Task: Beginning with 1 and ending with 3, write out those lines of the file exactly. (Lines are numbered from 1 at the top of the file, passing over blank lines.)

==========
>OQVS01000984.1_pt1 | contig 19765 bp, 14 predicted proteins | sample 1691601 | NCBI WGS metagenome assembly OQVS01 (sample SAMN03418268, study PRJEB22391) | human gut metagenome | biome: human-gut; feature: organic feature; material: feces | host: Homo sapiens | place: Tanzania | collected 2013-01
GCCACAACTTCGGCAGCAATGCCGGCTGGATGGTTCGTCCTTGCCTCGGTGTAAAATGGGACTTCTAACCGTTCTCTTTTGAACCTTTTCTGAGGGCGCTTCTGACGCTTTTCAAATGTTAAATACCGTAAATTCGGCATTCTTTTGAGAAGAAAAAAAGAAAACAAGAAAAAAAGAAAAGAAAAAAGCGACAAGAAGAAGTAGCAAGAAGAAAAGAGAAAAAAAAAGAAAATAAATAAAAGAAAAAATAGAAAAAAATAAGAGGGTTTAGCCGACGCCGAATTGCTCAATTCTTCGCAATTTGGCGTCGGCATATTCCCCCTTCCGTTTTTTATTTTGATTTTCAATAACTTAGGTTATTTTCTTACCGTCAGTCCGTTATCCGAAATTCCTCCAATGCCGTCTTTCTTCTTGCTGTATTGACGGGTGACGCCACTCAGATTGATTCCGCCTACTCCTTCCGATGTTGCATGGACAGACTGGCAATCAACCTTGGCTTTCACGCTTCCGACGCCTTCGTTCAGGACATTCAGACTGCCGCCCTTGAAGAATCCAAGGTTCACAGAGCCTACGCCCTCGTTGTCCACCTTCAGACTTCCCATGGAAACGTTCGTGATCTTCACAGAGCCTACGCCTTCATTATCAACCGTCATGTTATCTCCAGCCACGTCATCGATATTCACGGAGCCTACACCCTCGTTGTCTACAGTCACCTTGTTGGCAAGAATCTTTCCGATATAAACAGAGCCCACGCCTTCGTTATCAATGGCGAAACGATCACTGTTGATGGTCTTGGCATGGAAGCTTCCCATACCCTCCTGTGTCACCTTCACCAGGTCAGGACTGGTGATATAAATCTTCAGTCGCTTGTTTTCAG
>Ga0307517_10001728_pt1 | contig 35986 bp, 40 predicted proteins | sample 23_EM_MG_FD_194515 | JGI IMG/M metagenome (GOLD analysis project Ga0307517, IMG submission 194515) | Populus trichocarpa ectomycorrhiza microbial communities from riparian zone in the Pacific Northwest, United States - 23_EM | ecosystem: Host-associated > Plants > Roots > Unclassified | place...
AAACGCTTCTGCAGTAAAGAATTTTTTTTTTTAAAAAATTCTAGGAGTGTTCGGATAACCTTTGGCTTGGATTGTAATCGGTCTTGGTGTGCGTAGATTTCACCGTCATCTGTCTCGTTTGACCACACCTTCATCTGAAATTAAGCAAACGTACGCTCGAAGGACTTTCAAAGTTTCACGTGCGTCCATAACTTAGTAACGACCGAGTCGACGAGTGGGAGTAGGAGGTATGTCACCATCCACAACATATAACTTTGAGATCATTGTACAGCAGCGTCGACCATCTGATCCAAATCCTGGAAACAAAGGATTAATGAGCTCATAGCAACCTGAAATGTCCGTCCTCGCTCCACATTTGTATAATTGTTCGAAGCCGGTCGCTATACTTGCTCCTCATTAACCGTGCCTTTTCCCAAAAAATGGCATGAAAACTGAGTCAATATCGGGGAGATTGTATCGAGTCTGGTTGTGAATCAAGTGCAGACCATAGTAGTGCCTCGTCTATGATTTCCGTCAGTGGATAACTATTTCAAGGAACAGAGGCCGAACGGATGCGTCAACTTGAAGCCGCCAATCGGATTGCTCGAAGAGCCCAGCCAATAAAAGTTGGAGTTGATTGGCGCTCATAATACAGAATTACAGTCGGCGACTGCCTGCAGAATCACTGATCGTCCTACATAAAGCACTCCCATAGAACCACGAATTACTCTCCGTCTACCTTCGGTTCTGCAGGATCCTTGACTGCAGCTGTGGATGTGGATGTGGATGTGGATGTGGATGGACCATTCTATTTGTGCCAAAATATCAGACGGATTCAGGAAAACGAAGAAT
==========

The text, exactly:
>OQVS01000984.1_pt1 | contig 19765 bp, 14 predicted proteins | sample 1691601 | NCBI WGS metagenome assembly OQVS01 (sample SAMN03418268, study PRJEB22391) | human gut metagenome | biome: human-gut; feature: organic feature; material: feces | host: Homo sapiens | place: Tanzania | collected 2013-01
GCCACAACTTCGGCAGCAATGCCGGCTGGATGGTTCGTCCTTGCCTCGGTGTAAAATGGGACTTCTAACCGTTCTCTTTTGAACCTTTTCTGAGGGCGCTTCTGACGCTTTTCAAATGTTAAATACCGTAAATTCGGCATTCTTTTGAGAAGAAAAAAAGAAAACAAGAAAAAAAGAAAAGAAAAAAGCGACAAGAAGAAGTAGCAAGAAGAAAAGAGAAAAAAAAAGAAAATAAATAAAAGAAAAAATAGAAAAAAATAAGAGGGTTTAGCCGACGCCGAATTGCTCAATTCTTCGCAATTTGGCGTCGGCATATTCCCCCTTCCGTTTTTTATTTTGATTTTCAATAACTTAGGTTATTTTCTTACCGTCAGTCCGTTATCCGAAATTCCTCCAATGCCGTCTTTCTTCTTGCTGTATTGACGGGTGACGCCACTCAGATTGATTCCGCCTACTCCTTCCGATGTTGCATGGACAGACTGGCAATCAACCTTGGCTTTCACGCTTCCGACGCCTTCGTTCAGGACATTCAGACTGCCGCCCTTGAAGAATCCAAGGTTCACAGAGCCTACGCCCTCGTTGTCCACCTTCAGACTTCCCATGGAAACGTTCGTGATCTTCACAGAGCCTACGCCTTCATTATCAACCGTCATGTTATCTCCAGCCACGTCATCGATATTCACGGAGCCTACACCCTCGTTGTCTACAGTCACCTTGTTGGCAAGAATCTTTCCGATATAAACAGAGCCCACGCCTTCGTTATCAATGGCGAAACGATCACTGTTGATGGTCTTGGCATGGAAGCTTCCCATACCCTCCTGTGTCACCTTCACCAGGTCAGGACTGGTGATATAAATCTTCAGTCGCTTGTTTTCAG
>Ga0307517_10001728_pt1 | contig 35986 bp, 40 predicted proteins | sample 23_EM_MG_FD_194515 | JGI IMG/M metagenome (GOLD analysis project Ga0307517, IMG submission 194515) | Populus trichocarpa ectomycorrhiza microbial communities from riparian zone in the Pacific Northwest, United States - 23_EM | ecosystem: Host-associated > Plants > Roots > Unclassified | place...